This time of year so many people around the world are shopping for gifts to celebrate Christmas and prepare for New Year’s eve festivities. For many, Christmas is a time to gather with family and friends to share happy memories and create new ones. At least this is the image that is portrayed by the media and shopping malls worldwide that display stereos, the latest iPhones, drones and other nifty gadgets to buy for our kids or ourselves. Flashing Christmas lights and fake Christmas trees, synthetic decorations, wrapping paper and sparkling bows entice us to buy more and more and more. Yet for many, this is not a time of celebration. Perhaps some people are far away from their families like I am. We feel the guilt of not being together during this special time of year when everyone else is celebrating Christmas and New Year’s with their loved ones.
I spoke to a friend on the phone today who told me that her cousin’s wife died of cancer on Christmas Eve. She opened gifts that night with her children and afterwards said she was tired and wanted to go to bed early but passed away. She left behind a loving husband and two children ages 8 and 11. For this family, the holidays will never be the same.
Other families around the world don’t have enough food to eat or they live in a house with a dirt floor and broken walls made from bamboo leaves. A friend of mine sent around a what’s app message asking if anyone would like to donate to a family in Java that were living in these conditions. They needed help to build a proper home for their family. This is the reality of life in many developing countries. While others are celebrating Christmas and exchanging gifts that cost more than an average person’s monthly salary in Indonesia, there are so many people in the world that are barely surviving, who are suffering from serious illnesses, grief or starvation. It is an important reminder to us all that one day out of the year in which there is a gross amount of money spent on material goods could actually be transformed to a day of ‘genuine giving’ to all those who are truly in need of food, shelter and love.
I know that there will be some people who read this column who may be angered by what I have said. I also know that there will be others who will understand and are already contributing to the world through acts of kindness and generosity. I honestly don’t miss the festivities of Christmas any more as living on Bali for nearly 16 years has been a great teacher. Every day I see the Balinese put out offerings and pray to the Gods, giving thanks, asking for forgiveness and protection for their families and villages. Every day is sacred here which is why Bali is such a beautiful place to live. The Balinese do have their special days throughout the year such as Galungan, Kuningan, and Nyepi, but they still honor each day and always help one another in their communities. We saw the amazing collective efforts during the time of the impending eruption of Mt. Agung. Banjars throughout Bali organized shelter for thousands of Balinese who were in the danger zones. This Spirit lives in all of the Balinese and is not exclusive to just one or two days of the year.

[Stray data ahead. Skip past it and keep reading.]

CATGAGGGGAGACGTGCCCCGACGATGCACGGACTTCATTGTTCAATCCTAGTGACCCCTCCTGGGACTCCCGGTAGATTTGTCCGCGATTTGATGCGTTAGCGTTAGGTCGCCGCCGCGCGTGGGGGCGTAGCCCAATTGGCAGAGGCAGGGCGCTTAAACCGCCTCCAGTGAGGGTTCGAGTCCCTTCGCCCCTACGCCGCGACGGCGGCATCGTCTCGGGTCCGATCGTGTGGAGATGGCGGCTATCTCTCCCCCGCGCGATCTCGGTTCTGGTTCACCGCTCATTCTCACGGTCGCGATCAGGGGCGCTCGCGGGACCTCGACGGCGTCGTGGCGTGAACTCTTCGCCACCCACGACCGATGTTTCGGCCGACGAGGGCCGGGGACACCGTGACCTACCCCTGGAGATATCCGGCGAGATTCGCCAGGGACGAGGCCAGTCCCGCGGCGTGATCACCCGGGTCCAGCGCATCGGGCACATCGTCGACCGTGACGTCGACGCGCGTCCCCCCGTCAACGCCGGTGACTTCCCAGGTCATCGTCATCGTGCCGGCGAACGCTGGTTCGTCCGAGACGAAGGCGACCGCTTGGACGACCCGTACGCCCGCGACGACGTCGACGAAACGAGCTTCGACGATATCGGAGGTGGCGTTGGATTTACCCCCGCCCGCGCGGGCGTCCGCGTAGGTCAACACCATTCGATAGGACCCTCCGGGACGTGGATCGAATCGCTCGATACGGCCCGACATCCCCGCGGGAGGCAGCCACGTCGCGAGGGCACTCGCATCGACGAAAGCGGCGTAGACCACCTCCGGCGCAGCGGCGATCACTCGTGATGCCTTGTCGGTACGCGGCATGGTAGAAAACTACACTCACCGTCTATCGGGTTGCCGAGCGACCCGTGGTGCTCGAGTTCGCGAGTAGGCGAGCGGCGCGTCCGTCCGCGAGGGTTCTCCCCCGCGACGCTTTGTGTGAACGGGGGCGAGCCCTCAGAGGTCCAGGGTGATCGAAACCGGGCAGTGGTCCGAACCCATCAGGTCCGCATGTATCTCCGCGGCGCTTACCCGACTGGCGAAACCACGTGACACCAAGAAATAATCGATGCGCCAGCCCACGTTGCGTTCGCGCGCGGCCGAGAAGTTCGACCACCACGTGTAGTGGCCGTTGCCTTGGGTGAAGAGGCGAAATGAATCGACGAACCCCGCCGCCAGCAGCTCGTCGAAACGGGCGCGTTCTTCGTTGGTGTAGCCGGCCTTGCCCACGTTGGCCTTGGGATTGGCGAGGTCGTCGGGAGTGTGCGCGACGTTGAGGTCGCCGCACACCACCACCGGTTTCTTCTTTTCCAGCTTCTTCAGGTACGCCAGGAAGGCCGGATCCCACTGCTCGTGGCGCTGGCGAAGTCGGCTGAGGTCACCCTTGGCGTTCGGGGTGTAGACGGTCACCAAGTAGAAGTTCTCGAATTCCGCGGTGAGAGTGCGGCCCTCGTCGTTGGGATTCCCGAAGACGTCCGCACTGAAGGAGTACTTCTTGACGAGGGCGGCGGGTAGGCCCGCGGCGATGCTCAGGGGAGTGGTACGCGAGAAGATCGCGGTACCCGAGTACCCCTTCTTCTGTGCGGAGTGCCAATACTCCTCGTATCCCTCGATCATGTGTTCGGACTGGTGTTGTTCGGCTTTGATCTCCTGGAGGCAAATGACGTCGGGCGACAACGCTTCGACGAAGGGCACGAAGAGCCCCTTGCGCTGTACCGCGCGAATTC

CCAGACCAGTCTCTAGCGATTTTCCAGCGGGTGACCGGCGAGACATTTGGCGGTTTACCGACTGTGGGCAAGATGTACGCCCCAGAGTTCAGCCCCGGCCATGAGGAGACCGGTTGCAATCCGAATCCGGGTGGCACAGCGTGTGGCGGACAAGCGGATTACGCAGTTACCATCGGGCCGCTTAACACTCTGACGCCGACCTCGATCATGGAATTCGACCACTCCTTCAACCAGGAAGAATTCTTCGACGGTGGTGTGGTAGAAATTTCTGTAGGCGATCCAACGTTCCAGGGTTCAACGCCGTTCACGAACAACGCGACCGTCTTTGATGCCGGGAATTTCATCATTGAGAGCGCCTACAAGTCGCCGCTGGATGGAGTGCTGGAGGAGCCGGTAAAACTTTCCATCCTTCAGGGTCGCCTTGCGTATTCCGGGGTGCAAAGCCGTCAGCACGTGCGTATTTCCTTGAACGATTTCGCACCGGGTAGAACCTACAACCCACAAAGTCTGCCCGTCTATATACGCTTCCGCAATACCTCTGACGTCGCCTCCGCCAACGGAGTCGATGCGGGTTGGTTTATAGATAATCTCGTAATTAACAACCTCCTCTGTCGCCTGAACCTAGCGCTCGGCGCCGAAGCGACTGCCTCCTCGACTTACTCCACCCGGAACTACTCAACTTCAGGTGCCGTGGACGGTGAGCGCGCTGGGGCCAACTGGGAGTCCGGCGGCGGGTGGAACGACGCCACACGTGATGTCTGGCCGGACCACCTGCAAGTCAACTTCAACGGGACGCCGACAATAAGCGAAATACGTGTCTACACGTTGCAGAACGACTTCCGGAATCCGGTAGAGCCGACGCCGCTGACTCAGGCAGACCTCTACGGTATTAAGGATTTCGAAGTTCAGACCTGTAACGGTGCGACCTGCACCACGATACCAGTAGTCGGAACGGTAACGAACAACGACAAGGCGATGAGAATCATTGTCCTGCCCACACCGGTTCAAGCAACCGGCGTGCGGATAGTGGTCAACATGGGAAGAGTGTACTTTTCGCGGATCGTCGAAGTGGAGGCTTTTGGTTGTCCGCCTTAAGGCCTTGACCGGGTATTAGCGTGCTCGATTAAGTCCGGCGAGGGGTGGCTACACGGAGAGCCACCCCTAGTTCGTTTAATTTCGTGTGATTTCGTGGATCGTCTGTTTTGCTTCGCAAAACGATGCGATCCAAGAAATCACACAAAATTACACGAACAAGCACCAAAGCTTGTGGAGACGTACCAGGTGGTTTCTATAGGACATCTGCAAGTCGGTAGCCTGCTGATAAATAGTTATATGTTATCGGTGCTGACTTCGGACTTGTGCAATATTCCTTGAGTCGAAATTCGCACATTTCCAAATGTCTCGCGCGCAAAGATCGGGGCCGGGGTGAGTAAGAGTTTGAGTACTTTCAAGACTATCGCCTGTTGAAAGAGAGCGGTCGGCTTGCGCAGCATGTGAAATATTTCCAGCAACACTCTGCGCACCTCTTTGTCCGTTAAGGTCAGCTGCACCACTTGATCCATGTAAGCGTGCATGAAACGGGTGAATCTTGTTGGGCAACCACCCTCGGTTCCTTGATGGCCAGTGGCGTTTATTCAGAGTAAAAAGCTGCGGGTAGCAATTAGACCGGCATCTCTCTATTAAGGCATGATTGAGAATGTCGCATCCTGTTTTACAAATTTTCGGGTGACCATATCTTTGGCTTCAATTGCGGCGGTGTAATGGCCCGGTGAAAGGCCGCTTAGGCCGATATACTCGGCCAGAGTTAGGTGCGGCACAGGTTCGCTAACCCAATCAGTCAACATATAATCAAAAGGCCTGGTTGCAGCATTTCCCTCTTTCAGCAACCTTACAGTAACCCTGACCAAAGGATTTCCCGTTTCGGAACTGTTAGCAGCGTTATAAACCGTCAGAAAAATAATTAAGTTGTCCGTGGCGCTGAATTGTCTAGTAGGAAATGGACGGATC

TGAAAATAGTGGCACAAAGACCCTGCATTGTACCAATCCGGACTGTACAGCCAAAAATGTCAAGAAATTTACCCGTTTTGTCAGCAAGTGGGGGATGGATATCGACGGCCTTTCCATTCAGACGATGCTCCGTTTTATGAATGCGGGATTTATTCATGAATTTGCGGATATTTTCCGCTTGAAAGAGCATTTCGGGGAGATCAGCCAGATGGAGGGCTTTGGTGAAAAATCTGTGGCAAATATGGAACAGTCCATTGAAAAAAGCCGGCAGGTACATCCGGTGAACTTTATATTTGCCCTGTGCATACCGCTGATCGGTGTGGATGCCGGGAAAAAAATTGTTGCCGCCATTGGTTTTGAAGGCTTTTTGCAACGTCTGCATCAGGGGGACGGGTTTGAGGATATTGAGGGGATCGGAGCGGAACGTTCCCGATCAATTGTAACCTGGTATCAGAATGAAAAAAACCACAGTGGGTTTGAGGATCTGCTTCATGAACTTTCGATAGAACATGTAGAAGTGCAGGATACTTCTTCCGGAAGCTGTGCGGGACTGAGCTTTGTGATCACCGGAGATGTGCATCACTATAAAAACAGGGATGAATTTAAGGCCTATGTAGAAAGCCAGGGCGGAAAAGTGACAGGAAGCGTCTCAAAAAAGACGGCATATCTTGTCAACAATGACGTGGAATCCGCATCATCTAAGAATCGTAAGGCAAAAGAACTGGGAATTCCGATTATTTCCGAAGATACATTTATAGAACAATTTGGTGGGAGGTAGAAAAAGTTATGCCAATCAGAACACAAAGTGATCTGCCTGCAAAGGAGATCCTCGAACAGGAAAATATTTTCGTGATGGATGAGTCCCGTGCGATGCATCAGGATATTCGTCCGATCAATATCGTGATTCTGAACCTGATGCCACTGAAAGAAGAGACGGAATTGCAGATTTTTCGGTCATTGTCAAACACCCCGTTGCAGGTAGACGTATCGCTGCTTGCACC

So as we all begin 2018 what can we do individually or as part of our communities to help one another? Here is a list of some possibilities of how we can create a better world:
- Put together bags filled with essentials such as toothpaste, soap, toothbrushes, pens, etc. for the children in poor villages and give them directly to the kids.
- Volunteer your time with a Yayasan or NGO that resonates with you.
- Donate money to an organization or non profit that you feel is really helping the community you live in or in another country.
- Offer your services at a big discount or free to those who would really benefit from your help but not be able to afford it.
- Donate clothes, toys, furniture, technology or other equipment to a NGO or family.
- Sponsor a child in Indonesia or another developing country for their education costs.
- Volunteer to be a big brother or sister to a child in need and give them new experiences, help them with school work, etc.
- Teach English to the local kids in your neighborhood.
- If you own a business on Bali or employ someone to care for your home, please pay your staff a fair wage and offer them opportunities for personal/professional development.
- Share your knowledge with the world! How did you become successful? What are the secrets to living an abundant life and still be a contribution to the world?
To all of you who have been following my column for a long time and for those who are new, thank you for your readership and for your willingness to open up to new and old ideas that have been presented in my past articles. I look forward to sharing more wonderful tools, interviews and insights with all of you in 2018 and beyond!
For questions or comments about this column, please email: firstname.lastname@example.org.
Michele Cempaka is a natural intuitive & channel with a diverse professional background including, hypnotherapy, Shamanism, Reiki, Transformational Coaching and Access Consciousness. She lives a nomadic life traveling to many countries where she offers her trainings, private sessions and retreats. For more information about her upcoming programs, please visit: www.spiritweaverjourneys.com. Copyright 2018 © Michele Cempaka